Narkomfin Building

World Monuments Watch
Moscow, Russia

2002, 2004 and 2006 World Monuments Watch

Hailed as an icon of modern architecture, the Narkomfin building was designed by Moisei Ginzburg and Ignatii Milinis in 1928. The building was commissioned to house employees of the National Finance Ministry, known as the Narkomfin. The Constructivist style reflects the new technologies, styles, and approaches that were developing at the time.

Exemplifying a national experiment with socialist ideals of communal living, the building symbolizes the transition from family housing to collective living communities that occurred in the early years of the Soviet republic. Originally, the architects planned for an extensive complex, with two residential blocks, a school, and a hostel; only the Narkomfin building itself, a laundry, and a facilities building were constructed. Certain concepts revealed in the original master plan show the influence of the Constructivist style of the architectural field beyond Russia. For example, the duplex living units, which are accessed at their midpoints by glazed corridors, call to mind aspects of Le Corbusier’s seminal Unité d’Habitation (1947-1952).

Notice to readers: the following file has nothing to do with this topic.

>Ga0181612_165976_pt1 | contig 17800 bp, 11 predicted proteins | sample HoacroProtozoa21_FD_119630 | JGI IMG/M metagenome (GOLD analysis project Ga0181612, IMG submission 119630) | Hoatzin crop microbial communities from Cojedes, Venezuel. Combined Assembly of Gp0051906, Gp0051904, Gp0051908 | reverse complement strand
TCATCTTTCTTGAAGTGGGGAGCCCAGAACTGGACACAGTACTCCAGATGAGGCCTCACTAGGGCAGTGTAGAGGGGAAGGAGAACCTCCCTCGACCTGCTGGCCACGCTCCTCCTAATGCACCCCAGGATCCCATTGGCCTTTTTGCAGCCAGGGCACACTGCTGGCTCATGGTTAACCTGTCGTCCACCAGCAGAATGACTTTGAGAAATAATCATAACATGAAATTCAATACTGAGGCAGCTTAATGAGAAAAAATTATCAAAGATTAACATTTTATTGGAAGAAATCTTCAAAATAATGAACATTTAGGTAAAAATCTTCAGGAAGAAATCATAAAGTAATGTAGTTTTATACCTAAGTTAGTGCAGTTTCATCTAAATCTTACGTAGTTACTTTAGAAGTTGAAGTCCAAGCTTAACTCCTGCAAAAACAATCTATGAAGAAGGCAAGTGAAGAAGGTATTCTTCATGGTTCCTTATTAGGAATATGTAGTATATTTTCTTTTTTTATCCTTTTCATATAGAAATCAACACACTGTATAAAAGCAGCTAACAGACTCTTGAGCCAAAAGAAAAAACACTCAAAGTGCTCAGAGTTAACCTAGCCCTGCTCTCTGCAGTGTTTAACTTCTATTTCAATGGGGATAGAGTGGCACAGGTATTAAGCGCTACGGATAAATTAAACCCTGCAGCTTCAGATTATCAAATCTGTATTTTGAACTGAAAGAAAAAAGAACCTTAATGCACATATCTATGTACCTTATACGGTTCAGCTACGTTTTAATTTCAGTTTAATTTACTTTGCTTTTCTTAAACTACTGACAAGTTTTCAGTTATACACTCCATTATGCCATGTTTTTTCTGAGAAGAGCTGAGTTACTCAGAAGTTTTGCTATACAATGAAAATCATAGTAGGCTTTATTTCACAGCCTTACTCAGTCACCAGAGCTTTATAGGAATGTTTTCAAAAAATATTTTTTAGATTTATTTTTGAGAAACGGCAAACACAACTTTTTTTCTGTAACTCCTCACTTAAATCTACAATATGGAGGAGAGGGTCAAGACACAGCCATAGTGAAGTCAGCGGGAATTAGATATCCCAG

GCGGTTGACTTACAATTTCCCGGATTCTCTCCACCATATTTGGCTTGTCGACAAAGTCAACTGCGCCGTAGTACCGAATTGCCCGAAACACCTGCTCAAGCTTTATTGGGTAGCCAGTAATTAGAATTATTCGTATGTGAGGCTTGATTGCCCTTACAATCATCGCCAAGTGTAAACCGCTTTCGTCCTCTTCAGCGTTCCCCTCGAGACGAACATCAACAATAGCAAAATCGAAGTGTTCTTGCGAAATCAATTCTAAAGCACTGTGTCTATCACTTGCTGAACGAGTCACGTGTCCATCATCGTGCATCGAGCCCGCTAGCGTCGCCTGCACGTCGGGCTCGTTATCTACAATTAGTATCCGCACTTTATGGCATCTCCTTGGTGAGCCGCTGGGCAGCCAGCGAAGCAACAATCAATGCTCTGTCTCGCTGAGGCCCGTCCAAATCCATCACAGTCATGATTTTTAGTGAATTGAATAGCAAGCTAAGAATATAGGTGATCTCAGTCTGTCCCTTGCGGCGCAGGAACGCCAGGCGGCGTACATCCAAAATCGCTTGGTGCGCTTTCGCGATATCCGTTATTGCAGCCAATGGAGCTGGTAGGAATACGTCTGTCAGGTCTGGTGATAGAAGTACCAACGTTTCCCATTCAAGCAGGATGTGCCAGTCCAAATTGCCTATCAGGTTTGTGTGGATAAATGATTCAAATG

The Narkomfin building was included on the World Monuments Watch in 2002, 2004, and 2006. From the time of its first nomination, the building displayed significant deterioration and a semi-ruinous condition. The survival of the building was of acute concern to local residents as well as international architects and conservationists, yet no significant moves toward preservation were made.

Since the Watch

Continuing structural decay and insensitive repairs that were reportedly being performed by tenants had drastically impacted the building. A weakened economy, development pressures, and mixed ownership of the units in the building—shared among private owners, the city government, and a majority-owning developer—made comprehensive restoration difficult, and demolition an ongoing threat. A statement released in June of 2016 by the Moscow Department for Competition Policy, which oversees municipal investments, indicated that a public auction will result in the sale of the government-owned portion of the building, with the starting bid listed at approximately $1.5 million. An investment compnay purchased the building with restoration in mind, partly funded by a multi-million dollar loan.

In April 2018 it was announced that architect Alexey Ginzburg—grandson of original architect, Moisei Ginzburg—would lead the restoration project, keeping with the vision originally intended by the elder Ginzburg.


Last updated: April 2018.

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